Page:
Omega: How can mindfulness help us with our challenges around work?
Michael: The data shows that mindfulness can have a real impact in three important ways: one is the discovery of a natural sense of confidence in the midst of today’s unknowns. Another opens up your sense of curiosity about the world instead of needing to be the expert or “get it right.” The third is seeing the pointlessness of toxic workplaces, the completely unnecessary emotions that arise and confuse our workplaces.
When we use mindful meditation to pay attention to certain qualities that have been hijacked or repressed, we experience less stress, more creativity, and greater agility. The practice offers clarity about misplaced and unhealthy emotions versus decency, authenticity, and just being human.
When we work with our minds and emotions, we connect with greater confidence, work through conflict more skillfully, and de-bias our points of view.
Omega: What is the biggest change you've seen in your work over the years?
Michael: When we began in 2001, the main issues were how to be skillful with one another; how to have honest relationships with our livelihoods, with our identities, and our need for security; and how to relate with decency to one another in difficult circumstances. Over time, there’s been a growing and sustained interest in how to apply mindfulness at work.
But the biggest change we’re seeing now is with technology. There are so many issues that we need to face and learn to deal with—primarily the ways that technology has hijacked our level of humanity; how not to work 20-hour days in order to connect globally; and how to influence people in diverse global settings.
The emergence of artificial intelligence (AI) that is designed to feel increasingly real is the main headline. We’re just beginning to understand how profoundly numbing it is; how gaming, for example, can be a form of anesthesia that cuts us off from human engagement.
As AI takes over and jobs disappear—one Oxford study says that over the next decade or two AI will perform almost half of jobs in the United States—the work that remains will require social intelligence and creative skills.
Omega: How can mindfulness help us navigate these changes?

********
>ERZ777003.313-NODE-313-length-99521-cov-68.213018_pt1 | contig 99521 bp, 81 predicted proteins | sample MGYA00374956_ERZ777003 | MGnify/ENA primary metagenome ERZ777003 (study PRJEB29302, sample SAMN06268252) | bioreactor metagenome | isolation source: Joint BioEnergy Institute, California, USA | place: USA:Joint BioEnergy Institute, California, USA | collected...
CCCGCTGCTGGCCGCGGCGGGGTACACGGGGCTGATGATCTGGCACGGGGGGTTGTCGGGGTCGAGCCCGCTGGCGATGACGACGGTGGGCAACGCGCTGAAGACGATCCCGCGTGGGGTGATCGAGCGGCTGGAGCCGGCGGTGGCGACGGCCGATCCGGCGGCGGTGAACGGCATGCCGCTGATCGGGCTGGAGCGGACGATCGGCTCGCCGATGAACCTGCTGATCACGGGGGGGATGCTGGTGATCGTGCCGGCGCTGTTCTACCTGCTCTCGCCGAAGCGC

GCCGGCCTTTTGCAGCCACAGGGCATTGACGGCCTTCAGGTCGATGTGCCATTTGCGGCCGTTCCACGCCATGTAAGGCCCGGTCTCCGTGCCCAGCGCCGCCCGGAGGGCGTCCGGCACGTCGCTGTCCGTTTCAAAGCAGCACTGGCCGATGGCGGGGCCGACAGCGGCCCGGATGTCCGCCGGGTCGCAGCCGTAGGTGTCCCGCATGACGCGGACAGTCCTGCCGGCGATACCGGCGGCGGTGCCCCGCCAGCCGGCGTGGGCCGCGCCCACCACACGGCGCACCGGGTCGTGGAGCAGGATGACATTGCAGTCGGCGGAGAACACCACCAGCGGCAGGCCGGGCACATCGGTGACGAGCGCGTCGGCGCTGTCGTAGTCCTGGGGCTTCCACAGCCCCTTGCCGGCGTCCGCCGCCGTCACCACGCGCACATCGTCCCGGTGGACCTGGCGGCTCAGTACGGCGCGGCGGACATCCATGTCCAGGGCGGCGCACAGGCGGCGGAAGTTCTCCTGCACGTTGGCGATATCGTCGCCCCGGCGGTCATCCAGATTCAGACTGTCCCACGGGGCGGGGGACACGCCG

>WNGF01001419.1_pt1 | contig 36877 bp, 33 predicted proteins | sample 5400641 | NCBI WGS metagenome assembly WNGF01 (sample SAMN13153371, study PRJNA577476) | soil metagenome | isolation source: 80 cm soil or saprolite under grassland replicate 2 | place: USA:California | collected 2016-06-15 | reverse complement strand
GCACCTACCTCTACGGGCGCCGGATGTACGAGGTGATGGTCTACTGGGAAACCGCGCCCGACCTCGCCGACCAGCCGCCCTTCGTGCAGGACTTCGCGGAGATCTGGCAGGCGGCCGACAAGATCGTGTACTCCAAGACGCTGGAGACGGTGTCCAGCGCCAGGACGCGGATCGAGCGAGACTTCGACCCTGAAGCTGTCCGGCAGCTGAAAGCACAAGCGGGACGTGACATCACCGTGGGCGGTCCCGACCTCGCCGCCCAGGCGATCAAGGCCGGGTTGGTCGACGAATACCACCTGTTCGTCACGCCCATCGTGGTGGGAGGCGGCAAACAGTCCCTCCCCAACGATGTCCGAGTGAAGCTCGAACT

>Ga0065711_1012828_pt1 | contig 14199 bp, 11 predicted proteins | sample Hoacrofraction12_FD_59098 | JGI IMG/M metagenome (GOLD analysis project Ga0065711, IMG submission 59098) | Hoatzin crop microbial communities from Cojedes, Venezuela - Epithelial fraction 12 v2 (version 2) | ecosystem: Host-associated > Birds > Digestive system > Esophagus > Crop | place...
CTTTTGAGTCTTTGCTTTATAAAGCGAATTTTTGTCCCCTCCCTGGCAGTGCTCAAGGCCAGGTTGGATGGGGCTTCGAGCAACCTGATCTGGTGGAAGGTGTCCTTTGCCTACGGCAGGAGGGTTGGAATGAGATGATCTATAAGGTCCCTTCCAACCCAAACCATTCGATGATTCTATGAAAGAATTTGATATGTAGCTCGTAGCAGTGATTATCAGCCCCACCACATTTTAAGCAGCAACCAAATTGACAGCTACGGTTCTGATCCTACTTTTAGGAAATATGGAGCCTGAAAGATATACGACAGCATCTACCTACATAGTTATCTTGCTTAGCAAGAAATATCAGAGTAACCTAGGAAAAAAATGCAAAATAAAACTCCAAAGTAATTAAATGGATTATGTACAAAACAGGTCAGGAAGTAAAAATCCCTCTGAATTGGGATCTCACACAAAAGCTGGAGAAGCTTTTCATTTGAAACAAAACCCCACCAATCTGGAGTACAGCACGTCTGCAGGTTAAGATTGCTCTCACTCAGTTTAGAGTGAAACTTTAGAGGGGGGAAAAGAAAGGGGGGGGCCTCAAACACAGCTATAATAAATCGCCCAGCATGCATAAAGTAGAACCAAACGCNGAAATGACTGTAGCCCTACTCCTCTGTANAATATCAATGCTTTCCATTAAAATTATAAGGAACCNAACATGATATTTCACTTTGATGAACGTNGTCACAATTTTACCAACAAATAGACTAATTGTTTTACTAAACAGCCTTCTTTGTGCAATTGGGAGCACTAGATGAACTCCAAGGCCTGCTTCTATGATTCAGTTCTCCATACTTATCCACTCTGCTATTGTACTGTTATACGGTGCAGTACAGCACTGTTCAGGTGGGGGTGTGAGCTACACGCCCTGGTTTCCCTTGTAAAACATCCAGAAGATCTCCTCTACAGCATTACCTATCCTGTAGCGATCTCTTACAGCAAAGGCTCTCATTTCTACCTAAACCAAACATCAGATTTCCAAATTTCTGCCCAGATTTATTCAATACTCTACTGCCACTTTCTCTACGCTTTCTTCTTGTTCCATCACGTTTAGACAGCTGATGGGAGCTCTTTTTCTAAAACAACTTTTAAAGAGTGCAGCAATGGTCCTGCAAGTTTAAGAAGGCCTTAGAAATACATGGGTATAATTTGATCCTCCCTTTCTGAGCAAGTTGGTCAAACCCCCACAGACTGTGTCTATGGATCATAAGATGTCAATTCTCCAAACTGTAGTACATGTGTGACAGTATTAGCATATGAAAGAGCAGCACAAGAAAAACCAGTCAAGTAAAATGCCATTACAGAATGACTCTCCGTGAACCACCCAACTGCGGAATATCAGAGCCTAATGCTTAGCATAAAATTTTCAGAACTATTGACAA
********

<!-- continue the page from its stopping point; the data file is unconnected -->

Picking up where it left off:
Michael: Mindful awareness and meditation will be needed more than ever to unleash those skills. Technology tends to dehumanize. Despite all of the different ways we have to connect, it’s more difficult to get to know people face-to-face. So we need to develop more social intelligence skills.
The practice of mindful meditation is an antidote to lives that are increasingly run by technology. It can support us in our efforts to be authentic instead of numb. This is what’s left for us to learn.
Omega: You first came to Omega years ago as an assistant to Pema Chödrön during her retreats and have been conducting your own programs here for the past several years. What keeps bringing you back?
Michael: In my work with corporate groups, we have limited time, but at Omega, there’s a sense of openness and psychic space that I really cherish. Omega also attracts a more diverse group, people from different kinds of organizations, from all different levels—small business people, educators, scientists—who are all grappling with the challenges inherent in modern livelihoods.
In our quest to “make it” we lose the sense of freshness, of joy. This is not to sound Pollyanna about work: work is hard. But the issue is spiritual—it’s something very deep around who we are, and it’s very important to address. We’re all trying to find a way to do work differently, rather than see it as a tax we have to pay in order to live our lives.
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